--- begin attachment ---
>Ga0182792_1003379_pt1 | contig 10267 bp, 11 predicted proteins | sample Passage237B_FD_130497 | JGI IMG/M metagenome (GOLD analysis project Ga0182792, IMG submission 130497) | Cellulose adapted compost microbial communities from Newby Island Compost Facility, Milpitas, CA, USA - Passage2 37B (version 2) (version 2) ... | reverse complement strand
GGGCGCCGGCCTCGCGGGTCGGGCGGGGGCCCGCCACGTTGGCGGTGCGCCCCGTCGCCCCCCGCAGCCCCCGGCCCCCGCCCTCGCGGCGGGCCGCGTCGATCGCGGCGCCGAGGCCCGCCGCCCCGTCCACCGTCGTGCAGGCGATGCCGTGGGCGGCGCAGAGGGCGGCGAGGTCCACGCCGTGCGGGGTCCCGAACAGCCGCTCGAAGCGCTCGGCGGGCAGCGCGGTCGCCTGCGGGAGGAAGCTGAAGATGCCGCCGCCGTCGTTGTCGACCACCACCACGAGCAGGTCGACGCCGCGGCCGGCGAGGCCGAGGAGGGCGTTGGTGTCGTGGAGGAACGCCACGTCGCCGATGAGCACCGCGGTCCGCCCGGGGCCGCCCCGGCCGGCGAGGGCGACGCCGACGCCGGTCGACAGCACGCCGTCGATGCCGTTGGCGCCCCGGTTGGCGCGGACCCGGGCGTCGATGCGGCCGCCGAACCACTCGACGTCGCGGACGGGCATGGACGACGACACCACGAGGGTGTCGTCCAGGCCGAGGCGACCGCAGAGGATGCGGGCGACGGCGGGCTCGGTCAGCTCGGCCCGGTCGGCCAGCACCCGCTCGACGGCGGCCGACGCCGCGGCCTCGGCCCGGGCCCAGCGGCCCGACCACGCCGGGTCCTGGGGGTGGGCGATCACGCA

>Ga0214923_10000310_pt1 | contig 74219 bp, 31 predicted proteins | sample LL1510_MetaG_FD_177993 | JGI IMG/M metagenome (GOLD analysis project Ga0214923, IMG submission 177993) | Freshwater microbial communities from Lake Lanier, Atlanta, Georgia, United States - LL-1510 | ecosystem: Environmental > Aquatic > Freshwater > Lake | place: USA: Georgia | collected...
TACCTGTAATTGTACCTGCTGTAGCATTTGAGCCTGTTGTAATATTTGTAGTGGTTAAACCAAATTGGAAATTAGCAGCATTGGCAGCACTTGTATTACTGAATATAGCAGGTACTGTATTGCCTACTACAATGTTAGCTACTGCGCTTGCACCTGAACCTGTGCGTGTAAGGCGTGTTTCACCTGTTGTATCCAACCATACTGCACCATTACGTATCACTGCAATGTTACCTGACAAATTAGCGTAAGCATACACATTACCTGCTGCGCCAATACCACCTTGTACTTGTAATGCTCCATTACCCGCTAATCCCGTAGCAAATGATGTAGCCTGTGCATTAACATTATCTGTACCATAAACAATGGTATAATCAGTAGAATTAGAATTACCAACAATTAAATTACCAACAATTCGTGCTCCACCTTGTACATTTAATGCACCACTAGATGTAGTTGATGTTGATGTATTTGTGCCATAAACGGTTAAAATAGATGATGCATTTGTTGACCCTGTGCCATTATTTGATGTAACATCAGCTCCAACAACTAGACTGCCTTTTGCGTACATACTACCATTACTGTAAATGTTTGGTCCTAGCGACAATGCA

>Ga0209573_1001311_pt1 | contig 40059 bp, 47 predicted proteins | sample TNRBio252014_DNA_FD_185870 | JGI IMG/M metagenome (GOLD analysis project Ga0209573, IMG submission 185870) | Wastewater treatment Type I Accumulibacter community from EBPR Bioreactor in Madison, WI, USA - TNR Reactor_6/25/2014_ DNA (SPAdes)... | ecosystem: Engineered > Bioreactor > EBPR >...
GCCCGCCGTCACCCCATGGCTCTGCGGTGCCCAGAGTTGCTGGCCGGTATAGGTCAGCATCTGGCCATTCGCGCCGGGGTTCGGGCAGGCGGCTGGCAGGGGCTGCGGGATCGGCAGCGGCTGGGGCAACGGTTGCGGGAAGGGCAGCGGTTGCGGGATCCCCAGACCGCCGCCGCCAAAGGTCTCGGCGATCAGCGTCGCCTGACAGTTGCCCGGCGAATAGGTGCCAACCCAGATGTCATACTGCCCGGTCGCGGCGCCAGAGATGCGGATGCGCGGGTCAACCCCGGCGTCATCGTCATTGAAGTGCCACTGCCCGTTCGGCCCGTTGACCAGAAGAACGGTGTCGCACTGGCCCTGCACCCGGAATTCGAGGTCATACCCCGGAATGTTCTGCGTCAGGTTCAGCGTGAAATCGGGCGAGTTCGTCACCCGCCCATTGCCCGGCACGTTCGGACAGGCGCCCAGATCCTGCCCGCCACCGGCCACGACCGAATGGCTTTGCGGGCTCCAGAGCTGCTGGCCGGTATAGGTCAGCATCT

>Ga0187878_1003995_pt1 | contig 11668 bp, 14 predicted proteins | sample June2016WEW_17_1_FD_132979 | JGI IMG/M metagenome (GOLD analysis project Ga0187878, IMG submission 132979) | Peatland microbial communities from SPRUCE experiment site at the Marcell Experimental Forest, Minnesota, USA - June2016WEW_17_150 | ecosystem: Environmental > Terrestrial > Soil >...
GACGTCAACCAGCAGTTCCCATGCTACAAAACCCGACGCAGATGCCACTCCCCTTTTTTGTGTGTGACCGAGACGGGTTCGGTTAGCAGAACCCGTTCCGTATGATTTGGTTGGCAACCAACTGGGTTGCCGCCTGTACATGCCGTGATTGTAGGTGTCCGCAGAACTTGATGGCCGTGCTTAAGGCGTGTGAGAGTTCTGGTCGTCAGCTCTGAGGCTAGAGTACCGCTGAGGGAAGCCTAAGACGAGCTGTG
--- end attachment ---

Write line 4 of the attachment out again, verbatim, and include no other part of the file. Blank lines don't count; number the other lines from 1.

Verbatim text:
TACCTGTAATTGTACCTGCTGTAGCATTTGAGCCTGTTGTAATATTTGTAGTGGTTAAACCAAATTGGAAATTAGCAGCATTGGCAGCACTTGTATTACTGAATATAGCAGGTACTGTATTGCCTACTACAATGTTAGCTACTGCGCTTGCACCTGAACCTGTGCGTGTAAGGCGTGTTTCACCTGTTGTATCCAACCATACTGCACCATTACGTATCACTGCAATGTTACCTGACAAATTAGCGTAAGCATACACATTACCTGCTGCGCCAATACCACCTTGTACTTGTAATGCTCCATTACCCGCTAATCCCGTAGCAAATGATGTAGCCTGTGCATTAACATTATCTGTACCATAAACAATGGTATAATCAGTAGAATTAGAATTACCAACAATTAAATTACCAACAATTCGTGCTCCACCTTGTACATTTAATGCACCACTAGATGTAGTTGATGTTGATGTATTTGTGCCATAAACGGTTAAAATAGATGATGCATTTGTTGACCCTGTGCCATTATTTGATGTAACATCAGCTCCAACAACTAGACTGCCTTTTGCGTACATACTACCATTACTGTAAATGTTTGGTCCTAGCGACAATGCA